In 2010, if you want to help promote the bands you love, you tweet about them. If you're old-school, you blog about them. Or if you're three guys who are nostalgic for the days when discovering good music didn't take so much work, you start a radio station. As we write this, we're listening to the Beastie Boys' "Break" streaming over at NewtownRadio.com, the recently launched Internet radio station that wears its support of Brooklyn—both its music scene and its environmental causes—on its metaphorical sleeve. For that, we gave them a "Best of Brooklyn" shout-out, then we stopped by their studio in Bushwick to ask co-founder Mark Brinda what exactly he was thinking, starting a radio station in 2010.
The L Magazine: I imagine you've been asked this a bunch, but can you talk a little bit about how this whole thing started?
Mark Brinda: To go all the way back, I have a day job, and I was just kind of stressing out, not feeling very happy or fulfilled with my life, so I took some time off to re-evaluate my situation and thought, "I like music, I go to shows all the time. Wait a minute—I grew up with radio, radio can be a really good format â€˜cause you don't have to work very hard to find great music, unlike reading blogs. There should be a radio station that doesn't suck in New York."
The L: So when you come up with the idea to start a radio station, what was the first step toward making it happen?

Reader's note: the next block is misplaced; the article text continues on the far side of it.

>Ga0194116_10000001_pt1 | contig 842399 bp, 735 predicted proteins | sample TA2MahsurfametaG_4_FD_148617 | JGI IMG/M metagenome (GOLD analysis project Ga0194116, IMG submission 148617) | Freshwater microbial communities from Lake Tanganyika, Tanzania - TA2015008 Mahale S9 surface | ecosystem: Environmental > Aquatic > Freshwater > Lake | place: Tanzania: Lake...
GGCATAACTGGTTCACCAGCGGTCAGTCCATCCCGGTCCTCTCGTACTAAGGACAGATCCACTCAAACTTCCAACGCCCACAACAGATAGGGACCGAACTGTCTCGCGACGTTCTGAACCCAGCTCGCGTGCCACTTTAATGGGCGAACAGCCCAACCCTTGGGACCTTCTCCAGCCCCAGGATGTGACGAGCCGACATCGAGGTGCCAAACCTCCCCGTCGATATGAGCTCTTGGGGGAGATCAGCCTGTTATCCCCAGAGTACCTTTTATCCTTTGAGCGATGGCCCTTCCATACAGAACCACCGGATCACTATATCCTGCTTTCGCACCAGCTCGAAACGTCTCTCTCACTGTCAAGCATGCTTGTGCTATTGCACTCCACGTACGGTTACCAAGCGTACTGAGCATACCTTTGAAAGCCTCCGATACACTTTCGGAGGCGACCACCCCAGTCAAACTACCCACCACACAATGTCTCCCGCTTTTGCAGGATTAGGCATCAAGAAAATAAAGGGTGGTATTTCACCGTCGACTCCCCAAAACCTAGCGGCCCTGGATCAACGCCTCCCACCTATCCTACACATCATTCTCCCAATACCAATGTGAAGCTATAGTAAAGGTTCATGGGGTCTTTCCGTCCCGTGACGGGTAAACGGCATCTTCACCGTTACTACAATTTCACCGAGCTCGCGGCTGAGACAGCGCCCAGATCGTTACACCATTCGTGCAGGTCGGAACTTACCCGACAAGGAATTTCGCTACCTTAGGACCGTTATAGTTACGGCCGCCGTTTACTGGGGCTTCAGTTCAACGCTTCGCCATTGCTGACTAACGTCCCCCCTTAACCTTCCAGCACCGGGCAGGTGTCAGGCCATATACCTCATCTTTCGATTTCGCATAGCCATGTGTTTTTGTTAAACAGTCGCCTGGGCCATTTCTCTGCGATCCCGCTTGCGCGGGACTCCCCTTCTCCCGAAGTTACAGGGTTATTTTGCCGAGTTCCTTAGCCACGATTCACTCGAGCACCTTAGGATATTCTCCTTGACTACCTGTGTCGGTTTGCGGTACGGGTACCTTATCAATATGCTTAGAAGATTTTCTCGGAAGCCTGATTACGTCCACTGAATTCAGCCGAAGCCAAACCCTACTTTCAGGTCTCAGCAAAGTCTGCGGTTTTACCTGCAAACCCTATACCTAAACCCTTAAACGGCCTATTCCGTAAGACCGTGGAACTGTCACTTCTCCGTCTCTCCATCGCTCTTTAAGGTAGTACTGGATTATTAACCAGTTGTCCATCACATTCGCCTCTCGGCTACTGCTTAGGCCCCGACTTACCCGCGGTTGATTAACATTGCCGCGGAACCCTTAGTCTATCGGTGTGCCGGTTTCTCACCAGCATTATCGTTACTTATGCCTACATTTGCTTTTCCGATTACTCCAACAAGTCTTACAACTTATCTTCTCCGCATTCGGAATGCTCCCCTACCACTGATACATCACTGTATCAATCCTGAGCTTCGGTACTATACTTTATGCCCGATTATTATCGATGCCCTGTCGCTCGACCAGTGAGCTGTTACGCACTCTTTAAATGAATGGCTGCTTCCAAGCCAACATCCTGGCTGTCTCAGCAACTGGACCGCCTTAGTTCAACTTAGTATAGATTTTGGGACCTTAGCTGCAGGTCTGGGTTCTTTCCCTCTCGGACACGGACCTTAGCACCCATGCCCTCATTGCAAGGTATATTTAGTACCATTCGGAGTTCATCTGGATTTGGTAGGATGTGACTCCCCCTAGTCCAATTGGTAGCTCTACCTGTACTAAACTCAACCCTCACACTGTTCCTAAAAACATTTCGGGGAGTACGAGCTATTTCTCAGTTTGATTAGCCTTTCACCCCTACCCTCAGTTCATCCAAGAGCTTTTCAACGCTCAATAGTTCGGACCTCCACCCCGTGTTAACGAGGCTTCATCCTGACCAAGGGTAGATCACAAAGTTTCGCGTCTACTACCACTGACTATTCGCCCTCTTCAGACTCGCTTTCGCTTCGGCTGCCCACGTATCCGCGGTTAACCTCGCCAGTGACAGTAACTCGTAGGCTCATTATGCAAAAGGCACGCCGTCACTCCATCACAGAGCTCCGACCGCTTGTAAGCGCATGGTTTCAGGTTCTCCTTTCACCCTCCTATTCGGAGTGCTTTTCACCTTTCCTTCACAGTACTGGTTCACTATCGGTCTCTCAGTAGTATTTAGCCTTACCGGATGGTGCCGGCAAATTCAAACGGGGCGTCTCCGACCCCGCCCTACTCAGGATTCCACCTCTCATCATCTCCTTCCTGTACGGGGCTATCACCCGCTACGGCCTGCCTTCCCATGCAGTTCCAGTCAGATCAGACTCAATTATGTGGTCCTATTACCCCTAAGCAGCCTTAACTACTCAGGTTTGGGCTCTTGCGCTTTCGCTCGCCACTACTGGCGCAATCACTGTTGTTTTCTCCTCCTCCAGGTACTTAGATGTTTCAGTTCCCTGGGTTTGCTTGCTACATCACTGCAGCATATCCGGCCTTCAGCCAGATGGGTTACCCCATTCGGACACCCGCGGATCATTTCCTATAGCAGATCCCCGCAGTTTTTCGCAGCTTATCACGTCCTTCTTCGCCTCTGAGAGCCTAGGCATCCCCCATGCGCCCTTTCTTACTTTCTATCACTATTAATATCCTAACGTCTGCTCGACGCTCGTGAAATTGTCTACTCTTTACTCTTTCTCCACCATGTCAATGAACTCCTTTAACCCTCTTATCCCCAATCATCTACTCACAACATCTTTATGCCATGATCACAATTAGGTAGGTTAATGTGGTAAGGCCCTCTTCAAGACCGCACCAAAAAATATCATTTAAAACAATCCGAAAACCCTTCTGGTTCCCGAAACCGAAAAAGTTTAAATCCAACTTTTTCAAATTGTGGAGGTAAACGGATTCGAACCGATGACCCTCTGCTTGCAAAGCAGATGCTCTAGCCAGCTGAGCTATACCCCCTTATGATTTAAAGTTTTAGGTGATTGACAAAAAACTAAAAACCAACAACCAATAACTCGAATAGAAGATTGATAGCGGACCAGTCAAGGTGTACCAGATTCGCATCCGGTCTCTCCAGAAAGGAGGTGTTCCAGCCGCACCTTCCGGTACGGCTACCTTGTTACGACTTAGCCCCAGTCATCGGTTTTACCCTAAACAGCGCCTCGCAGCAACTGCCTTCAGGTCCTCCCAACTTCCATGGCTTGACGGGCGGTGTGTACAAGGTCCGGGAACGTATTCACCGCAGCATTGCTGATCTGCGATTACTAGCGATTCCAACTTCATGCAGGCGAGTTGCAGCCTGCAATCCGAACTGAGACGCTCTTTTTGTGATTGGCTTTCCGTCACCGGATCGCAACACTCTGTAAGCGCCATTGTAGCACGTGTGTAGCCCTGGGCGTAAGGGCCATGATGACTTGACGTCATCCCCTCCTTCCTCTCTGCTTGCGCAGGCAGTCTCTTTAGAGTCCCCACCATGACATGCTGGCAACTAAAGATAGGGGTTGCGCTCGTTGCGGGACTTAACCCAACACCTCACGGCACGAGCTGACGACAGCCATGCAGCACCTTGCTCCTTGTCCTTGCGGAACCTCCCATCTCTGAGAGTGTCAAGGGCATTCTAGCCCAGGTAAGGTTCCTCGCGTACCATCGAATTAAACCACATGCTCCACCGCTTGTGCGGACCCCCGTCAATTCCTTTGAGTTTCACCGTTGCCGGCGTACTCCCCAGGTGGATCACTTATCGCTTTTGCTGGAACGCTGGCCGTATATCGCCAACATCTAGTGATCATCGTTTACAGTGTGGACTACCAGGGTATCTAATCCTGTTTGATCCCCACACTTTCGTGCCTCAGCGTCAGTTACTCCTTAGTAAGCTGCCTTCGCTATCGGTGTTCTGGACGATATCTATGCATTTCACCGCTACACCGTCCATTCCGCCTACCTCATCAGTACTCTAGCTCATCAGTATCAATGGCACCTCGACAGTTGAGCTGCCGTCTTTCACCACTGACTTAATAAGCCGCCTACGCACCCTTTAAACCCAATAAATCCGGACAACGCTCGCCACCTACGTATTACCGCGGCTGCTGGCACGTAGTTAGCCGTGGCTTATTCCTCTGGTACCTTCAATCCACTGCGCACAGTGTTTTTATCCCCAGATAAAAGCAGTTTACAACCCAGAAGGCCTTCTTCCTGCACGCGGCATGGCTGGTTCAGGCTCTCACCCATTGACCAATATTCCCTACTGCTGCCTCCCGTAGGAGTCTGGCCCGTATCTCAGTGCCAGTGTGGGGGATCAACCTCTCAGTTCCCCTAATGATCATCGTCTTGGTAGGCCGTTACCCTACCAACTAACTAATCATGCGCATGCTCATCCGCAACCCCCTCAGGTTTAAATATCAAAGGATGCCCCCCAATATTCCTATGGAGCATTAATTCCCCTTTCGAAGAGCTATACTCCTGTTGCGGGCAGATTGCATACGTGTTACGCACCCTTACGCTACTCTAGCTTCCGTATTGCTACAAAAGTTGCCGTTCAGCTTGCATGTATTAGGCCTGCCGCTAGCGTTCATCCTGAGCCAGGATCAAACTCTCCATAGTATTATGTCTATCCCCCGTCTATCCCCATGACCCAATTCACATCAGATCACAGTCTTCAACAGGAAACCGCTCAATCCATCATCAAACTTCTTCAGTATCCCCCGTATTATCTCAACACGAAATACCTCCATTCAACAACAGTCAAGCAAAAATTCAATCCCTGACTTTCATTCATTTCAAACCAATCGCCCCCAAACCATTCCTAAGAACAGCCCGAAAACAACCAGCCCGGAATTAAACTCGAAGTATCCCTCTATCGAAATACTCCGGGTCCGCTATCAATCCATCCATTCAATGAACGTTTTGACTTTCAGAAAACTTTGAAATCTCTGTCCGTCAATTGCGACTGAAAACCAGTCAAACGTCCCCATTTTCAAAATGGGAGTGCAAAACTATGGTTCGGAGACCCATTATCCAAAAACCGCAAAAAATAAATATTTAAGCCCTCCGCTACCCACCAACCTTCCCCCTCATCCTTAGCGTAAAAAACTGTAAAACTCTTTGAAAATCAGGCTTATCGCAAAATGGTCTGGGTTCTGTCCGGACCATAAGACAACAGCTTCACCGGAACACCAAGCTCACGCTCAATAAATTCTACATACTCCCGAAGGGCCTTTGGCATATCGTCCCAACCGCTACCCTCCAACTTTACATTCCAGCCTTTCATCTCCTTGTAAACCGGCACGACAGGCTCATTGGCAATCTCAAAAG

MB: Well, we didn't know anything about radio, at all, so the first step was to buy a computer. We figured a computer would be an important component of an Internet radio station. The night the three of us sort of sealed the deal and made it official, the next morning we got up and went to Best Buy and bought that laptop (points to laptop). It was like, "We're in it! Here's the credit card." We didn't really know what we were doing. We knew we needed it, so we spent a lot of time thinking about a name, and we were like, "We should actually do something good with this," so [raising awareness about Newton Creek] is a big part of what we're trying to do as well.
The L: In terms of trying to clean it up?
MB: Yeah, yeah, yeah. The Newtown Creek Alliance is an organization that does a lot of work. They've gotten tens of millions of dollars in grants for efforts to clean up the creek. It's going to get better. It's such a disaster. It's so sad that it's such a mess.
The L: Not to get all nostalgic, but SPIN's celebrating their 25th anniversary this week. I sort of had a moment today where I realized that between SPIN and the one independently owned radio station in Columbus, Ohio, that's how I found out about music growing up. That was it. I realized how much I missed the radio. What is it about the medium that struck a chord with you guys?
MB: It's easy. It's like the difference between watching TV and reading a book. Sometimes, I want to proactively look for music, but sometimes I just want to sit and have someone else play it. The fact that it's live is kind of neat. Blogs you can script and sculpt, but here it's like, "Oh fuck, we're still on the air. Shit." Goofy, fun stuff happens that you wouldn't be able to catch otherwise.